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Old 11-08-2016, 08:58   #1
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Seaworthiness of Maxi 77

Hello friends. I'm considering buying my very first boat, after a decade of sail racing and as skipper on charteted boats. There was a long initial list and after sailing some of the candidates and reading about them all, it's come down to two. They're both Swedish but I have found ample information on the Alvin Vega and much much less on the Maxi 77. I'm hoping to use it for offshore cruising in the Med, with its short wave and often choppy seas thus the thread title. Any views from experience with this sailboat are very welcome. Thank you.
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Old 11-08-2016, 09:51   #2
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Re: Seaworthiness of Maxi 77

Hi Yiannis, we raced it once from Åsgårstrand in Norway to Skagen in Denmark. We were the smallest sailboat participating. The wind came up during the evening, blowing full gale from Skagen all night. Obviously it was a bumpy ride but we where at no point thinking about cancelling the race. Big was our surprise when we entered the harbour in Skagen and there was a line of people wanting to congratulate us that we where still alive. It appeared that 1/3 of the fleet had cancelled and either sailed back to Norway or found shelter in Sweden, included one which was more than 50 feet (don't remember the brand). One of the big racing boats told that the Owner had been floating around in the bilge all night and it had been a near death experience for him. In the bar in the evening, I heard somebody talking about us, he had bet some money that he would never see us again, haha!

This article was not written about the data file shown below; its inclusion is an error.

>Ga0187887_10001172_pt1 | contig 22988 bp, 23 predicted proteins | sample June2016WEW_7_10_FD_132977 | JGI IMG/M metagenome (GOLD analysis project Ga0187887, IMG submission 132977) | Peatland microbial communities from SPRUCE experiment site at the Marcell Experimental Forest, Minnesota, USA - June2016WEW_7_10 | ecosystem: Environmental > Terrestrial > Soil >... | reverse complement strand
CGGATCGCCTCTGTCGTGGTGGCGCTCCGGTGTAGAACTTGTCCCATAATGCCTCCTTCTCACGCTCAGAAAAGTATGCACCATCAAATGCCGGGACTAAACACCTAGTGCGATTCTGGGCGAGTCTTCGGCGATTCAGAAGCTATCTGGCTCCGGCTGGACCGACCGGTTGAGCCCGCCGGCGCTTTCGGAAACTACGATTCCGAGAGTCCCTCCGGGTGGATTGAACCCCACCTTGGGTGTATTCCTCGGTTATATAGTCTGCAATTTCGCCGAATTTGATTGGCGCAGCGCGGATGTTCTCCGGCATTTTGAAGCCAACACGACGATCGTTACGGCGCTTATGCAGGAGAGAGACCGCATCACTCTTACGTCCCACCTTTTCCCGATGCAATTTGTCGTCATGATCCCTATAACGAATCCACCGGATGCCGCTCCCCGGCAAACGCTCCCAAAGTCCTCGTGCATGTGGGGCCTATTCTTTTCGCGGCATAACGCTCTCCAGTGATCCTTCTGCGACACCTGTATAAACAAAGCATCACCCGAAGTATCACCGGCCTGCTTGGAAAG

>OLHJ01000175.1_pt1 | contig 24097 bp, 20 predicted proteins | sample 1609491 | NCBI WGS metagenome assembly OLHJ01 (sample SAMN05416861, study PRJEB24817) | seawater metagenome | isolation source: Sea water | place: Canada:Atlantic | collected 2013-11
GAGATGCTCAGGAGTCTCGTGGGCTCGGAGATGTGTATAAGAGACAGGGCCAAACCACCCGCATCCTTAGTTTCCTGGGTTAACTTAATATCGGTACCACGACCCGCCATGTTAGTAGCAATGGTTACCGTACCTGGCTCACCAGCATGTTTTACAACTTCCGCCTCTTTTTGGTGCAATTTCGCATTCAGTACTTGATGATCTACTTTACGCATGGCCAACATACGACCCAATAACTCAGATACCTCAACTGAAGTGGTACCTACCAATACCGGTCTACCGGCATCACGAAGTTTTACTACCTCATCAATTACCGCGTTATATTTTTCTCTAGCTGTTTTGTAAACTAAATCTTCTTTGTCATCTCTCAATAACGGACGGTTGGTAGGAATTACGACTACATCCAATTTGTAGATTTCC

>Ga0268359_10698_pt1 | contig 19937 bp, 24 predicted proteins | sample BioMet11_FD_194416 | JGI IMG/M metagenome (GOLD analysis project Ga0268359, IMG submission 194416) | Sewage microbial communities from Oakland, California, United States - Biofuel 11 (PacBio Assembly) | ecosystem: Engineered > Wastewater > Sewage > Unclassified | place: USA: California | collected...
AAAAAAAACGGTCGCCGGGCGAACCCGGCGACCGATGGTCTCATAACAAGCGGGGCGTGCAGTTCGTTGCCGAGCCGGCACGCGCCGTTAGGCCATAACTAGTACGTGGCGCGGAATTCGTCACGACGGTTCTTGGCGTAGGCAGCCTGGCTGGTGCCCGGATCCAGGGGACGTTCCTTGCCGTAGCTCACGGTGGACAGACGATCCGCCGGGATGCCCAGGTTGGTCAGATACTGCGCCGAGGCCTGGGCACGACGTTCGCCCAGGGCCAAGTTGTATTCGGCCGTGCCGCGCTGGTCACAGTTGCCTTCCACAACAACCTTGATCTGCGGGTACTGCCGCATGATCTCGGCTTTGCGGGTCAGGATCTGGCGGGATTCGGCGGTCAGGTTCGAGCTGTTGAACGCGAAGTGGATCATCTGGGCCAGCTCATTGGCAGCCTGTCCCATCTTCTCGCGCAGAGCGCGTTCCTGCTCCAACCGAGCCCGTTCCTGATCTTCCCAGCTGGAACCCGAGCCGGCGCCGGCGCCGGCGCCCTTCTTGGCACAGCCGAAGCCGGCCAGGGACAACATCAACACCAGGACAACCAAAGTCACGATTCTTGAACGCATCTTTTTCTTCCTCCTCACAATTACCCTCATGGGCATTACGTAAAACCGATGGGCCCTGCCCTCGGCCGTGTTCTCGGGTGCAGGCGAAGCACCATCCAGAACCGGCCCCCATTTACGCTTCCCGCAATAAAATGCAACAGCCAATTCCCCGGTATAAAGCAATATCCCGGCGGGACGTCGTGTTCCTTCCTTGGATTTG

Well anyway, we thought it was a good race. We were 4 young guys, well prepared with sailing experience and good sailing gear. The boat was completely dry inside and felt very safe.

But please note that this was not a full storm. A full storm in the Med can be a bit nasty and the best is to seek shelter with a small boat like that.
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Old 11-08-2016, 11:22   #3
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Re: Seaworthiness of Maxi 77

Hi SoundOfSilince!